Myanmar: Counting of votes begins as President Kyi seeks new term


Poll workers in Myanmar began counting votes on Sunday in an election criticized by rights groups and widely expected to see the party of Aung San Suu Kyi win another five-year term.


The National League for Democracy (NLD) won by a landslide in 2015, sparking widespread hopes for a new democratic era in a country that was ruled by a military dictatorship for some 50 years.

This year observers expect she will win again, but by a smaller margin as voters in the country’s ethnically diverse border regions turn against her.

The Nobel Peace Prize laureate has faced criticism in the country and abroad after she failed to rein in military aggression against ethnic minorities during her time in power.

There was a higher than expected turnout in some townships in the main city of Yangon, local media reported, despite a recent surge in COVID-19 cases in the country.

Authorities temporarily lifted stay-at-home orders in several areas of the country to allow people to go to the polls.

Late October Suu Kyi joined other voters in casting her ballot early as part of measures aimed at reducing crowding on polling day to curb the spread of the virus.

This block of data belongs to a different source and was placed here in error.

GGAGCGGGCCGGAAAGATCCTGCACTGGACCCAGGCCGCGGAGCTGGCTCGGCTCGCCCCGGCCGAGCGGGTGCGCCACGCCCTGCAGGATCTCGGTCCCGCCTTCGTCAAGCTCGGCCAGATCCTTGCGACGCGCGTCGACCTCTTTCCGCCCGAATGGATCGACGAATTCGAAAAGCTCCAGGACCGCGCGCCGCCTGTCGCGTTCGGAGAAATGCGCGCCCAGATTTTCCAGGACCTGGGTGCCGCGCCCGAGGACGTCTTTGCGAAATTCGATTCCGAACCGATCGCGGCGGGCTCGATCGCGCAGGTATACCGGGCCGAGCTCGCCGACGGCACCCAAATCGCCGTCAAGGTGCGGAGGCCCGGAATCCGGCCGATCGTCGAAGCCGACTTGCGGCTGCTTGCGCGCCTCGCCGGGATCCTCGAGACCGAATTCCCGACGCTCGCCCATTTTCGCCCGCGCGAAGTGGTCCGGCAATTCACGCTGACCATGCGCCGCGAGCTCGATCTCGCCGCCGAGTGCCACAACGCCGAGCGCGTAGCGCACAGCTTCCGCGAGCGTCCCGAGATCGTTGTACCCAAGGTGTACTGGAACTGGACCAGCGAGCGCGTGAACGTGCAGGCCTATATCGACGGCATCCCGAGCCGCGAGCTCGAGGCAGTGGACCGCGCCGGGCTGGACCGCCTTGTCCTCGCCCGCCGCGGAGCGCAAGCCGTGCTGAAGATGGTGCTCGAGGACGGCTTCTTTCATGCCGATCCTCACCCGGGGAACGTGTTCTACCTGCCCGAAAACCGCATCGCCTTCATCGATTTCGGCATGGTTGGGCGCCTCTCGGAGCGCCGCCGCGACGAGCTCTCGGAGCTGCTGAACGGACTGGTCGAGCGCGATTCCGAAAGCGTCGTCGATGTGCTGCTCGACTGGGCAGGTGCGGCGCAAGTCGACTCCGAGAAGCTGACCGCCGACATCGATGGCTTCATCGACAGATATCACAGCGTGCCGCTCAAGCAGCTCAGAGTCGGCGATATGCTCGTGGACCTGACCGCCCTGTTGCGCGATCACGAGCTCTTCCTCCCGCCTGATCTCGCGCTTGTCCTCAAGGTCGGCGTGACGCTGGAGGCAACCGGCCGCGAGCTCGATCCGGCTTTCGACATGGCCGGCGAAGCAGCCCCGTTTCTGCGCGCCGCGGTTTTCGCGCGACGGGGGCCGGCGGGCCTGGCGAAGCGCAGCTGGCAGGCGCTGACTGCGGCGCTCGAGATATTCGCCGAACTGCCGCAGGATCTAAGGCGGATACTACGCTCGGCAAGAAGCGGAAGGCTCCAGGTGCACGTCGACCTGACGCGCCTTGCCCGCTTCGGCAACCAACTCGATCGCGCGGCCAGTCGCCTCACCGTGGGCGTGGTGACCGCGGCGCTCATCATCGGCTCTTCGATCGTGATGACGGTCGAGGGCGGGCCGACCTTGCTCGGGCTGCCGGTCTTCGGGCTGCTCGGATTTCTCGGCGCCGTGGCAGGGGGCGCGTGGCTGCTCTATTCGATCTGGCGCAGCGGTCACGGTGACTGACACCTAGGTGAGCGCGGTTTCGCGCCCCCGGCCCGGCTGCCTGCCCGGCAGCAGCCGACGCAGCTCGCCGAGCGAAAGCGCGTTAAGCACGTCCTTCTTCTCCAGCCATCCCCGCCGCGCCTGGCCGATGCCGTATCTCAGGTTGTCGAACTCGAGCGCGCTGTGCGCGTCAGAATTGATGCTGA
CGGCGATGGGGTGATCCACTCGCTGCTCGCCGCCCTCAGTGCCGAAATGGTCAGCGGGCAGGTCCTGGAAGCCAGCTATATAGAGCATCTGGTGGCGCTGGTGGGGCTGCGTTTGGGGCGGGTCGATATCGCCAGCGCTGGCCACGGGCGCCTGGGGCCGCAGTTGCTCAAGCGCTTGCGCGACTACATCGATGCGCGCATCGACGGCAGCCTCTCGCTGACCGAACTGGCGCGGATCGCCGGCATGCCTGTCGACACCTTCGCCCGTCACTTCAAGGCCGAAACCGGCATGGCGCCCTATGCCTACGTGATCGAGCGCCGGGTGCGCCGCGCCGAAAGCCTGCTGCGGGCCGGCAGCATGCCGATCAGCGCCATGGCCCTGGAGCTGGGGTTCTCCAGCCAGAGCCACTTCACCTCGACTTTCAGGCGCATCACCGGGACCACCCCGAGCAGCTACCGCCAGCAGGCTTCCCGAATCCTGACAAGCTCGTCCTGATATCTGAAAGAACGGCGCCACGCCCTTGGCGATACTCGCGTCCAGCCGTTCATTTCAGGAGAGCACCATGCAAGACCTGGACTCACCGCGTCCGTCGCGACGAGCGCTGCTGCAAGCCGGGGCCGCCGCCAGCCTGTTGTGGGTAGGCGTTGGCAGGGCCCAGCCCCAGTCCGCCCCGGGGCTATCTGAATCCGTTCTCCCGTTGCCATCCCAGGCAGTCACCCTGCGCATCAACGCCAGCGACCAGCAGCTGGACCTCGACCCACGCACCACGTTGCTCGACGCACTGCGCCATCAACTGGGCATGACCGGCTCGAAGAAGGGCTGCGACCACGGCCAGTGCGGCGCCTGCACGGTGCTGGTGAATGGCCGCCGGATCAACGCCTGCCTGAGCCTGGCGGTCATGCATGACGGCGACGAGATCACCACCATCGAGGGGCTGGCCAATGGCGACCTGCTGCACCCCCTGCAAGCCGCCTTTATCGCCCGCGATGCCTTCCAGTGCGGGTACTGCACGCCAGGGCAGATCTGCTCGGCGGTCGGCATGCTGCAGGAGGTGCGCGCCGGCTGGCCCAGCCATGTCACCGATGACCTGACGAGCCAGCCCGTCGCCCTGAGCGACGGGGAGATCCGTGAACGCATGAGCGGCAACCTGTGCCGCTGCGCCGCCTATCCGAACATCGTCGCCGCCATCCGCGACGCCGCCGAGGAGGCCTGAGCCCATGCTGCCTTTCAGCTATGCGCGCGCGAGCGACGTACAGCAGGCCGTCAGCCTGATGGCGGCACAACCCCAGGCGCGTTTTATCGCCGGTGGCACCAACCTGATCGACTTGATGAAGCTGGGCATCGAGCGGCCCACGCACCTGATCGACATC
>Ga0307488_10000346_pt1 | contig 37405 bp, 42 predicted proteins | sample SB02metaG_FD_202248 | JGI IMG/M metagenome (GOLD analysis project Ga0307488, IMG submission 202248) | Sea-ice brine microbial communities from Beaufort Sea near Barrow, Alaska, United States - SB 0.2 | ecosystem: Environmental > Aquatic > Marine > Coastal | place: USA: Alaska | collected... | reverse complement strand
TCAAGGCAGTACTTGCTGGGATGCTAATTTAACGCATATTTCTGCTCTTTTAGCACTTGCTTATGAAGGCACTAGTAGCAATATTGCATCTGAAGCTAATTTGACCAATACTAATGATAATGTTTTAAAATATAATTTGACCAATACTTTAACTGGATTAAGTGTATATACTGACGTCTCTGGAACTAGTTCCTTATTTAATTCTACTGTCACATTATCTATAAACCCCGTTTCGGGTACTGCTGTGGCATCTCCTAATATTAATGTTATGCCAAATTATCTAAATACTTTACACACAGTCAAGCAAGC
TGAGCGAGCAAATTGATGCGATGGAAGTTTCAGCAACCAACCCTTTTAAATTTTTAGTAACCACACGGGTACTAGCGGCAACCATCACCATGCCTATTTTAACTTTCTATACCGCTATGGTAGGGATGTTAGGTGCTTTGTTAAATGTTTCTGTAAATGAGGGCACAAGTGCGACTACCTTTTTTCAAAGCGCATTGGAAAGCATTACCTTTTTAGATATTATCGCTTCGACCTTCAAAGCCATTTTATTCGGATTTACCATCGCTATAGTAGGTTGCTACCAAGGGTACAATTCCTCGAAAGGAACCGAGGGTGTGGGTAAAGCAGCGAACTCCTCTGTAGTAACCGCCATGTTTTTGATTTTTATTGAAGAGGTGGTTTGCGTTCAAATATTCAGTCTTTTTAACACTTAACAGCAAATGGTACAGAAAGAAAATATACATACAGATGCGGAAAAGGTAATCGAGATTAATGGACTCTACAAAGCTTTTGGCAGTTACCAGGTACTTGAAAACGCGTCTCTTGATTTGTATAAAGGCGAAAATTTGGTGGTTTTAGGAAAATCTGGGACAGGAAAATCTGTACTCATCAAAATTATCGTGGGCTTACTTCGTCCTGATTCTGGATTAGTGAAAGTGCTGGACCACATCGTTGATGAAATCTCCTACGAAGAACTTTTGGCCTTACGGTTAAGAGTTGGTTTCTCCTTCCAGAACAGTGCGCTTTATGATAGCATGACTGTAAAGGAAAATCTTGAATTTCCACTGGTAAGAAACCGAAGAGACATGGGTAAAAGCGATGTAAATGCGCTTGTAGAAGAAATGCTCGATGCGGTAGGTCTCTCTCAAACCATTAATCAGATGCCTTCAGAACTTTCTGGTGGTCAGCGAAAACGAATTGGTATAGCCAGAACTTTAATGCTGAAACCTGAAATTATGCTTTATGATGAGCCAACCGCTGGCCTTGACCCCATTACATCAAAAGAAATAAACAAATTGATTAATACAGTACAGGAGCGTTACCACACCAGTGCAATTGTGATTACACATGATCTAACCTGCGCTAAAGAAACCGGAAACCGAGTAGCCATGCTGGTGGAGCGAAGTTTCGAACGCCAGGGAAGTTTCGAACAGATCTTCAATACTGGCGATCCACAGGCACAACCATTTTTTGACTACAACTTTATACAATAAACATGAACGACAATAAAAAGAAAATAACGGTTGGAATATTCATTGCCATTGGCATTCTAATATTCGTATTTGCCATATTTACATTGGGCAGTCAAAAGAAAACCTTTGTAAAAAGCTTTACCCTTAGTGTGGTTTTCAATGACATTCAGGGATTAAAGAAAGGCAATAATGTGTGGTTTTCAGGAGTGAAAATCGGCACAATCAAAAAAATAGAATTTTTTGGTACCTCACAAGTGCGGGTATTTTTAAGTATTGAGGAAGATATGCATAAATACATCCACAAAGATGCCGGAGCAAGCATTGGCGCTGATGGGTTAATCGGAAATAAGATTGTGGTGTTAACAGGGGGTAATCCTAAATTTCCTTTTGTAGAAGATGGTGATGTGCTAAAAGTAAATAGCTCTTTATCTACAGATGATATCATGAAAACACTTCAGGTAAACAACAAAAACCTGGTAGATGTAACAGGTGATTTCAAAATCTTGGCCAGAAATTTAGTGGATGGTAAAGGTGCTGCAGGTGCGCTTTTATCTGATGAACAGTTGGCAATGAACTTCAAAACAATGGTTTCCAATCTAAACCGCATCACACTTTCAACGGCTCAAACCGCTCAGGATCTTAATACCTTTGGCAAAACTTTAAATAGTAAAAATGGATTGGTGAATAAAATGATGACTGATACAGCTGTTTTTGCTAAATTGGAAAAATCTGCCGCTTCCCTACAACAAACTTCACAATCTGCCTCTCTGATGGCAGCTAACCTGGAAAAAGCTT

The NLD needs to secure more than two thirds of elected seats across both houses of parliament in order to elect the next president – who would then form a cabinet – without any help from other parties.

A quarter of the legislature’s 664 seats are reserved for unelected military MPs under a widely opposed 2008 constitution that the military wrote to preserve its power before beginning political reforms.

Suu Kyi is barred from becoming president under the same constitution, but now serves as state counsellor, a role akin to prime minister which was created to help her lead through a puppet president.

More than 1.5 million people, most of them in conflict-torn Rakhine state, were stripped of the right to vote last month when authorities cancelled elections in regions where they said fighting between insurgents and the military made it too dangerous.

The election commission faced widespread criticism for the cancellations, which will leave 22 national parliamentary seats empty and were ordered mostly in regions where rival Rakhine parties were expected to beat the NLD.

“This election will be a slam dunk for Aung San Suu Kyi,” said Mark Farmaner, director of Burma Campaign UK, a pressure group focused on Myanmar.

“Which makes it all the more concerning that she is acting undemocratically, misusing government authority to disadvantage opposition parties,” he said.

Hundreds of thousands of Rohingya are also unable to vote after being disenfranchised ahead of the 2015 election.
Human Rights Watch last month said Myanmar’s election was “fundamentally flawed” because of mass disenfranchisement, as well as censorship of smaller parties’ campaign speeches.

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